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Cyber security tips for small businesses

According to a UK Government survey, over 31% of small businesses have been affected by cyber attacks in 2019. Although this has dropped from 42% in 2018, cyber attacks are still a problem. The consequences of an attack include loss or corruption of files, and restricted network access.

 

There isn’t one solution for solving cyber security issues, so we advise implementing a layered defense that includes both automating security software and employee training. Below, we explain the essential measures that small businesses can use to reduce the risk and impact of cyber threats.

4 cartoon images of laptop screens with virus error messages, on orange background

Keep your small business cyber safe

1. Use a firewall

Enabling a firewall will shield your network from intruders looking to exploit vulnerabilities. It helps monitor incoming and outgoing network traffic, and blocks any suspicious activity. Your IT team should be able to set up and manage firewalls easily or you can outsource this to an IT management company.

2. Password management software

Using different passwords for different online accounts and changing them regularly is recommended. While most people are aware of this, it isn’t always a high priority. This is where password management software can help. It will allow users to generate different secure passwords for each site they use and auto-populate them when logging in.

3. Employee training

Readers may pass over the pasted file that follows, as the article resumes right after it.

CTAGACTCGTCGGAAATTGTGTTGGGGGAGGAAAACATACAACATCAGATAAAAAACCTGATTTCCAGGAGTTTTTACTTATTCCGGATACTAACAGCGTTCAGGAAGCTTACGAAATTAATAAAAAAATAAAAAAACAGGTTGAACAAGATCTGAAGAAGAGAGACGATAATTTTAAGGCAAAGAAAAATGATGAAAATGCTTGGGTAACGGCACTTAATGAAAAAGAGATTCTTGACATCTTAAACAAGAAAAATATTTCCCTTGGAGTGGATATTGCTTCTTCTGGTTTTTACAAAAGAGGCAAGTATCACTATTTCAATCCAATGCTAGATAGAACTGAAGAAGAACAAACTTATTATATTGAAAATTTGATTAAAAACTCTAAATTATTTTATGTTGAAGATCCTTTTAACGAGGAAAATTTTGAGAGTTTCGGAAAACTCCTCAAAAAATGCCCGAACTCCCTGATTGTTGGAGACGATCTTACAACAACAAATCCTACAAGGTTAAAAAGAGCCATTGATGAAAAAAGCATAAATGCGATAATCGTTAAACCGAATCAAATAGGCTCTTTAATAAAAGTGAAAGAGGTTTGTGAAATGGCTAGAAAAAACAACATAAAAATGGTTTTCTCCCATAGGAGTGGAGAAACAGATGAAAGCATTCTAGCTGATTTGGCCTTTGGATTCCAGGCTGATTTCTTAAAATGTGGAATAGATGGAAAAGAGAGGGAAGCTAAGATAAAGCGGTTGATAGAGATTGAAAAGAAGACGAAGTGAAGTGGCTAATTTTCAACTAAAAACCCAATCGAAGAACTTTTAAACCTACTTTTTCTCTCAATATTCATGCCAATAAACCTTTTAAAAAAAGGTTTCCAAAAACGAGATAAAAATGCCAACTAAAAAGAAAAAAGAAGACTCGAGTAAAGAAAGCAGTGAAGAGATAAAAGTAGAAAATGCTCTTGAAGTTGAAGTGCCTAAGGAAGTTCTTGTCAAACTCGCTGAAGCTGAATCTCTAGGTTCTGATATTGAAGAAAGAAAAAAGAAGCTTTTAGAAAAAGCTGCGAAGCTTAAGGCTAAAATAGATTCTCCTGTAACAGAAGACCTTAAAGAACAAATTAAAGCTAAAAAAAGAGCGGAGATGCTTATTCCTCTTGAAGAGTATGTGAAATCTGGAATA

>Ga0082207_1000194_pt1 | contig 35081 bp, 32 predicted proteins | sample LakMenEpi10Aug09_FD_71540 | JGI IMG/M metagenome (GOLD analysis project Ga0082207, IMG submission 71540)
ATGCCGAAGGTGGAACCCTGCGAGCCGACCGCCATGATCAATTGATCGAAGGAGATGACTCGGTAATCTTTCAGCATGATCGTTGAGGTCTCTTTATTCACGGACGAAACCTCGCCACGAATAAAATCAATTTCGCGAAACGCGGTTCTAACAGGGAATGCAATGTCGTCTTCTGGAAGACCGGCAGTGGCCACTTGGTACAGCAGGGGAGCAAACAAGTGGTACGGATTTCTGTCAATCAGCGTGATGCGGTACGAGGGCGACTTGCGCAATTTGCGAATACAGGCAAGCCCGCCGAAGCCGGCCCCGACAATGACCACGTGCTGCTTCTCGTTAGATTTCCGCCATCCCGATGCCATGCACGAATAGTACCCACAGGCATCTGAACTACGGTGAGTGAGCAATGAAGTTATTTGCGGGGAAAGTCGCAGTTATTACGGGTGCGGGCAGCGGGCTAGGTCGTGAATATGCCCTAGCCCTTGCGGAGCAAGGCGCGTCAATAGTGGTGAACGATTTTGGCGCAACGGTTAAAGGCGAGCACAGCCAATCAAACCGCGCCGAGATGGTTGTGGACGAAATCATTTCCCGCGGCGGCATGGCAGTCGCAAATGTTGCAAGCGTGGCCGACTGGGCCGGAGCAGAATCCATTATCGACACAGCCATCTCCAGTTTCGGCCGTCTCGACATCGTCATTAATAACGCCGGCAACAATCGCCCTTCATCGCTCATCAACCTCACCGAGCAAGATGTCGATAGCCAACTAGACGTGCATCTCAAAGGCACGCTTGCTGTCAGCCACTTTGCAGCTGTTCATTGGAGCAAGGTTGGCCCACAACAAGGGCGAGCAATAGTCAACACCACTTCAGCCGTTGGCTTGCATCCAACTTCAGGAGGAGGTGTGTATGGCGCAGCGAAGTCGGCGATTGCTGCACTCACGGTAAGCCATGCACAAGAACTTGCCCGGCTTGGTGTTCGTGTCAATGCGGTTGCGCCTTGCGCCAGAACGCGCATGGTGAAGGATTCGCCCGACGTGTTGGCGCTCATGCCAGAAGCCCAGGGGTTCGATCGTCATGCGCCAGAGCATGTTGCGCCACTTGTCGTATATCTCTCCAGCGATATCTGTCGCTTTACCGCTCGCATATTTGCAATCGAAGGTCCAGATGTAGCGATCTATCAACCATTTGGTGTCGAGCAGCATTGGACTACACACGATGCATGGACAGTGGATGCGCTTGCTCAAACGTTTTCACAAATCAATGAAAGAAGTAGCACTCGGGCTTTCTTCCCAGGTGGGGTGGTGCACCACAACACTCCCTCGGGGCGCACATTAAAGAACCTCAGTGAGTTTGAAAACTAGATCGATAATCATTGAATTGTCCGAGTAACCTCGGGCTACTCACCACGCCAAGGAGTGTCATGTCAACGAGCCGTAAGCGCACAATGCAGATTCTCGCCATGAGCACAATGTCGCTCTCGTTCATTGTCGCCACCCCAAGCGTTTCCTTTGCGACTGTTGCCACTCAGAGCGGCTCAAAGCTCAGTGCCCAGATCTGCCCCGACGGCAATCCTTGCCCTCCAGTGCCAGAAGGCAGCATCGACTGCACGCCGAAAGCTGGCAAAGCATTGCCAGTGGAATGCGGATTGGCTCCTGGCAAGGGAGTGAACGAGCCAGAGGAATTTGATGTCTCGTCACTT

More than 80% of data breaches are caused from employees unknowingly installing malware. Training on identifying cyber scams, including phishing emails is necessary for reducing the risk of a cyber attack.

4. Implement frameworks

Frameworks are a great way to implement structured security measures within your business to address security risks and put preventative actions in place. ISO27001 and Cyber Essentials are recommended examples of best practise frameworks for IT security, depending on your business size and industry.

5. Malware identification

Programs and plugins are widely available to automatically identify potential risks. For example, they scan email attachments for malware and viruses. This software will then remove or isolate the threat to save your network from an attack.

6. Permissions

One essential part of keeping your organisation secure is to only share files with trusted users, who have had the appropriate training. Knowing who has access to what and minimising who can perform administrator actions will reduce the possibility of a threat.

7. Encryption

Encrypted files have a special key that needs to be decoded for them to be read. Sensitive information such as passwords and customer data should be encrypted, this is especially important to prevent a GDPR breach. 

For more information on the best solution to keep your business safe from cyber threats, contact us today.

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